"The success of today's DVD industry clearly indicates that the timely release of movie and audio titles on read-only memory discs will be key to triggering the take-off of the next-generation DVD format," predicts Mr. Shiroharu Kawasaki, President and CEO of Memory-Tech Corporation, Japan's leading disc replicator. "We are working with almost every major studio in the United States and Japan to establish the HD DVD format through extensive joint evaluation, and already getting strong, positive feedback from many of these companies."
Memory-Tech installed HD DVD disc mass production line at its Tsukuba plant in Ibaraki Prefecture, Japan in May 2004. The facility has a capacity of 1.4 million discs a month, and an authoring and mastering system that is already available for comprehensive disc creation. Production yields have already reached 90 percent, a level practical for volume production of commercial discs and comparable with the 95 percent yield rate of current DVD discs. The flexible convertible line can switch between standard DVD and HD DVD production in five minutes. Memory-Tech's Kofu Plant in Yamanashi Prefecture will also be ready for HD DVD production this August, doubling the company's total capacity to 2.8 million discs a month.
In order to support and expedite the early diffusion of this promising format. Memory-Tech and Toshiba are preparing to disclose and provide expertise on disc manufacture to major disc replicators around the world, starting in late August.
What is HD DVD? Why it is gaining real, worldwide support
HD DVD, or high-definition DVD, is the next-generation DVD format that allows recording of more than eight hours of high-resolution movies on a single ROM disc (in case of 30-gigabyte ( GB ), double-layer ROM disc), using a blue-laser diode and advanced video compression technology. Today's DVD ROM discs contain 8.5GB on a singe-sided, double-layer disc.
HD DVD has made steady progress over the last six months as the only official format authorized and approved by the DVD Forum, the international association that brings together some 220 consumer electronics, entertainment, software and other related companies around the world. In November, 2003, the DVD Forum approved version 0.9 of the physical specifications for the HD DVD ROM format, followed by the release of the specifications Book version 1.0 in June, 2004. This February, the Forum approved version 0.9 of the HD DVD rewritable, with final approval expected this autumn. Technical studies have been also completed for HD DVD-R, a one-time recordable version of the format, and disk evaluation tests are being conducted by the DVD Forum in preparation for possible adoption of version 0.9 this September.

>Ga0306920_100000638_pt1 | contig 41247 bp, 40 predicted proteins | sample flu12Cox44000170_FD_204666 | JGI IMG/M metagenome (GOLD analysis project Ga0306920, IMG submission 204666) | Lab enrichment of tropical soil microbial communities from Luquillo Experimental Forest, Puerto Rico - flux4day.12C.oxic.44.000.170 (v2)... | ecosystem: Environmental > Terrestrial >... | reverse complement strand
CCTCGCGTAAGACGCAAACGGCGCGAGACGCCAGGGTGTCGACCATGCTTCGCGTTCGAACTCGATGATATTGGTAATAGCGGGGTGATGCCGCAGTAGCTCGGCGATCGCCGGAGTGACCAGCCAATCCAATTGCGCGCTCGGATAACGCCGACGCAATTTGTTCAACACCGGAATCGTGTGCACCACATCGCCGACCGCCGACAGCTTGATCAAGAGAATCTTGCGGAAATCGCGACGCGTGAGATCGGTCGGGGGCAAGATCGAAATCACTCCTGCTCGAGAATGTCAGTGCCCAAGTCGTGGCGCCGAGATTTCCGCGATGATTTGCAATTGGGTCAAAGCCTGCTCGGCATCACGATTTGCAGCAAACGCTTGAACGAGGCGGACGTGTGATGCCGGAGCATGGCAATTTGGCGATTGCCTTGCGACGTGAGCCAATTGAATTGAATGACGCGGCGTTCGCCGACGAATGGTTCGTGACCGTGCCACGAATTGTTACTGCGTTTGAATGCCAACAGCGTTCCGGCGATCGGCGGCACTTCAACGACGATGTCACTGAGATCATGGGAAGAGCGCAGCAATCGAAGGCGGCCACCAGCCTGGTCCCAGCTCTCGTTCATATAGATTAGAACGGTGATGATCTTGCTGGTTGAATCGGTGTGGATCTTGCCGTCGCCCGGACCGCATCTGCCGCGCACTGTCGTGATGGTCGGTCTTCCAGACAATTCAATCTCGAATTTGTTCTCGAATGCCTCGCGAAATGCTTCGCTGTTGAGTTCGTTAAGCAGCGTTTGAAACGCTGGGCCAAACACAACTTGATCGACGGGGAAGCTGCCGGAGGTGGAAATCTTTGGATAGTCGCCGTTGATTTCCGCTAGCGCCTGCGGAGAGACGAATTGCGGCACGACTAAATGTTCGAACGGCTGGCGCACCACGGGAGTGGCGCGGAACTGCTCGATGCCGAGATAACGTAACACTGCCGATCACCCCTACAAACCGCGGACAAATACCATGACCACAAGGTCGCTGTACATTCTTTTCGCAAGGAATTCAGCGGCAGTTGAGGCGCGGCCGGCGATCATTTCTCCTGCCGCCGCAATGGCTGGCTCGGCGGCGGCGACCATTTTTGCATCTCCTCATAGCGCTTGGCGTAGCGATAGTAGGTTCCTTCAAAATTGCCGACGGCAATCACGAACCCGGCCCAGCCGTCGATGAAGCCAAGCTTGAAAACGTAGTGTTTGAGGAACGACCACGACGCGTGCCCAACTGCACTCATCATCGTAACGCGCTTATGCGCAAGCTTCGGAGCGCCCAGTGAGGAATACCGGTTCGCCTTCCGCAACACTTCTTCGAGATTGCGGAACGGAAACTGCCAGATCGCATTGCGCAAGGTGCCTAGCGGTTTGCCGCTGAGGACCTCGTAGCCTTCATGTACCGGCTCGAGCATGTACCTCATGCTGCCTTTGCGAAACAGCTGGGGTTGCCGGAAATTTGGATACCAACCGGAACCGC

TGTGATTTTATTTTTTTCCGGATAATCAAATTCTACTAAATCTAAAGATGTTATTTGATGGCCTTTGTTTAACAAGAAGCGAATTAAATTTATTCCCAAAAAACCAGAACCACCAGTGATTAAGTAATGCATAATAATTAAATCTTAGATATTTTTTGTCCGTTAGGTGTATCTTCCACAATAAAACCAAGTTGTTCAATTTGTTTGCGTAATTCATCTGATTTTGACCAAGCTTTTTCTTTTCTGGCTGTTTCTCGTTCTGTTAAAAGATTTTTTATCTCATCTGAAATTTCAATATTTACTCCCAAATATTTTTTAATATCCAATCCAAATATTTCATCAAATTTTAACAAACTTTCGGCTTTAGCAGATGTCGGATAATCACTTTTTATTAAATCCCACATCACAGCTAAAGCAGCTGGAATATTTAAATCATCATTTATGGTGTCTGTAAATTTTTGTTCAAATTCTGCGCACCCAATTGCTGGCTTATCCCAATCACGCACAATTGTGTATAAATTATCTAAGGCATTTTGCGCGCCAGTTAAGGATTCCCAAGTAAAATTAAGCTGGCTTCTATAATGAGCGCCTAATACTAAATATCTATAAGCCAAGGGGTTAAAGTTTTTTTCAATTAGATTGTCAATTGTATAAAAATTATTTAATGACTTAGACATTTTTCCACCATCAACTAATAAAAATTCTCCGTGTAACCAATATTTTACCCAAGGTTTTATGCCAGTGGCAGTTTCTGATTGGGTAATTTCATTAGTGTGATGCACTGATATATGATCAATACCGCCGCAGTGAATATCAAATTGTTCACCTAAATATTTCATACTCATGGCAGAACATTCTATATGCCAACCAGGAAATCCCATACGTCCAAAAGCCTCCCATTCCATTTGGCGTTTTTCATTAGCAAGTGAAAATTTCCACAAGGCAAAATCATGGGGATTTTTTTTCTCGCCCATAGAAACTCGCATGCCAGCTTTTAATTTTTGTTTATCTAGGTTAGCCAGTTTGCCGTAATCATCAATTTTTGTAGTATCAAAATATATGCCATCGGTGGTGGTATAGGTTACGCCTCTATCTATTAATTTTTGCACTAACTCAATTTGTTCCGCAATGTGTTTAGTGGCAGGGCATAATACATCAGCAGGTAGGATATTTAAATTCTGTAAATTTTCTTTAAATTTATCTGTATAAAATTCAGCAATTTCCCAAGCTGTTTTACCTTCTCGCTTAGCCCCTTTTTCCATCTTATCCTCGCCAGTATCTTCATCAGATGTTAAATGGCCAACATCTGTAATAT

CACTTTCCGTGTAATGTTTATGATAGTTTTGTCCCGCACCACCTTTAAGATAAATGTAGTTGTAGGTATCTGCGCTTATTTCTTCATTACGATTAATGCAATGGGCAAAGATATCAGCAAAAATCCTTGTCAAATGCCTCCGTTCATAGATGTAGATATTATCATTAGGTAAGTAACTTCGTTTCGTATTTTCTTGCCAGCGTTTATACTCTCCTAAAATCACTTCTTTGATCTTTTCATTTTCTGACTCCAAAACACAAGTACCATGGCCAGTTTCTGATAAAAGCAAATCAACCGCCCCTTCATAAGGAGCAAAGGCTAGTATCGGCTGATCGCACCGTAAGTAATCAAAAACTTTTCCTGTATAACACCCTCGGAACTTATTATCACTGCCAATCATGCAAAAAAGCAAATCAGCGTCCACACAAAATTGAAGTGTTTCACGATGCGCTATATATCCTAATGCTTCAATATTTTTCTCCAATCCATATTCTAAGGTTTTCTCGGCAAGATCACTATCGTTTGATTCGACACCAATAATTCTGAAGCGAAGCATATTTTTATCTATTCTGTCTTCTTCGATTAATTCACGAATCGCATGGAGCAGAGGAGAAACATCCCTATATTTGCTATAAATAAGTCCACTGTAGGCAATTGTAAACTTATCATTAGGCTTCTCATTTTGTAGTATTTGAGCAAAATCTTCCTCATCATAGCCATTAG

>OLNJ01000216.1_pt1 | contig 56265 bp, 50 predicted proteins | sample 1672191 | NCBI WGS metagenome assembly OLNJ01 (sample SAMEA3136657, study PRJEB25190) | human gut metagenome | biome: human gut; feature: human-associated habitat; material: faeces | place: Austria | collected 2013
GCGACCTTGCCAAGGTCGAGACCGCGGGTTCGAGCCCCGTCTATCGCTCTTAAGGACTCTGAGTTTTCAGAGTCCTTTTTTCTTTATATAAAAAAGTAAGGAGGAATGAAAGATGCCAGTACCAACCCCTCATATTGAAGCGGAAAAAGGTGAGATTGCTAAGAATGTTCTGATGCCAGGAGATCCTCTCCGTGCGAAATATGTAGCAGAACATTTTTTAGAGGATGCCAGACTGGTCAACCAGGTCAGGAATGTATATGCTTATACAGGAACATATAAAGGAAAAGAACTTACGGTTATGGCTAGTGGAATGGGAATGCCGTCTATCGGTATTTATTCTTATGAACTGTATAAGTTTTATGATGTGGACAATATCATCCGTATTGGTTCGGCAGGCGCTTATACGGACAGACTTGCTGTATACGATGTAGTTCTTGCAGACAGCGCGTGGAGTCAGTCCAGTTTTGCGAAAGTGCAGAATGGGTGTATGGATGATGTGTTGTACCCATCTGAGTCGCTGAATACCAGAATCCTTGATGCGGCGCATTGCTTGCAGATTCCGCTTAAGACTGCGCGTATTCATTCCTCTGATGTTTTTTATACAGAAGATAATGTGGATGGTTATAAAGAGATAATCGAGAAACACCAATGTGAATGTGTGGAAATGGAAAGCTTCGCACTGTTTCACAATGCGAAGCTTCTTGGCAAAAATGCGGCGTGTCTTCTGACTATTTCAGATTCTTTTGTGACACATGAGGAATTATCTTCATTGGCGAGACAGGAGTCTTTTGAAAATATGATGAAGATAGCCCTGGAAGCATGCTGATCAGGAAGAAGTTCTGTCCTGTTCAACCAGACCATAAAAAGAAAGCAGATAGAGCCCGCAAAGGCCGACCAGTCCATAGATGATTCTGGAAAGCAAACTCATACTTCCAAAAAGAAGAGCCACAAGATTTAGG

MPEG4 AVC (H.264) and VC-9 were selected as the mandatory video compression schemes by the DVD Forum in June 2004. Both achieve three times the compression efficiency of MPEG-2, the video compression technology used in current DVDs.
In the area of copy protection, a key concern of film studios, a major step was taken this July, when the Advanced Access Content System License Administrator, comprising eight major US and Japanese firms in the entertainment, IT and CE industries, was formed to define and promote a highly advanced copy protection system for next-generation optical discs.
Same disc structure as today's DVD
With 0.6-millimeter thick discs bonded back to back, HD DVD discs adopt completely the same disc structure as current DVD discs. Because of that, disc manufacturers will be able to utilize their current disc manufacturing lines with only minimum upgrades. To cover the anticipated global demand for next-generation, high-capacity optical discs, building new plants to produce discs with a completely different disc structure that adopts a 0.1 millimeter-thick cover layer, for example, is estimated to require a gross new investment in excess of 400 billion yen worldwide. Meeting the same capacity with HD DVD will require far less investment, as currently operational DVD plants around the world can be fully utilized with minor modifications, while additional capacity can be filled with brand-new convertible lines built from scratch.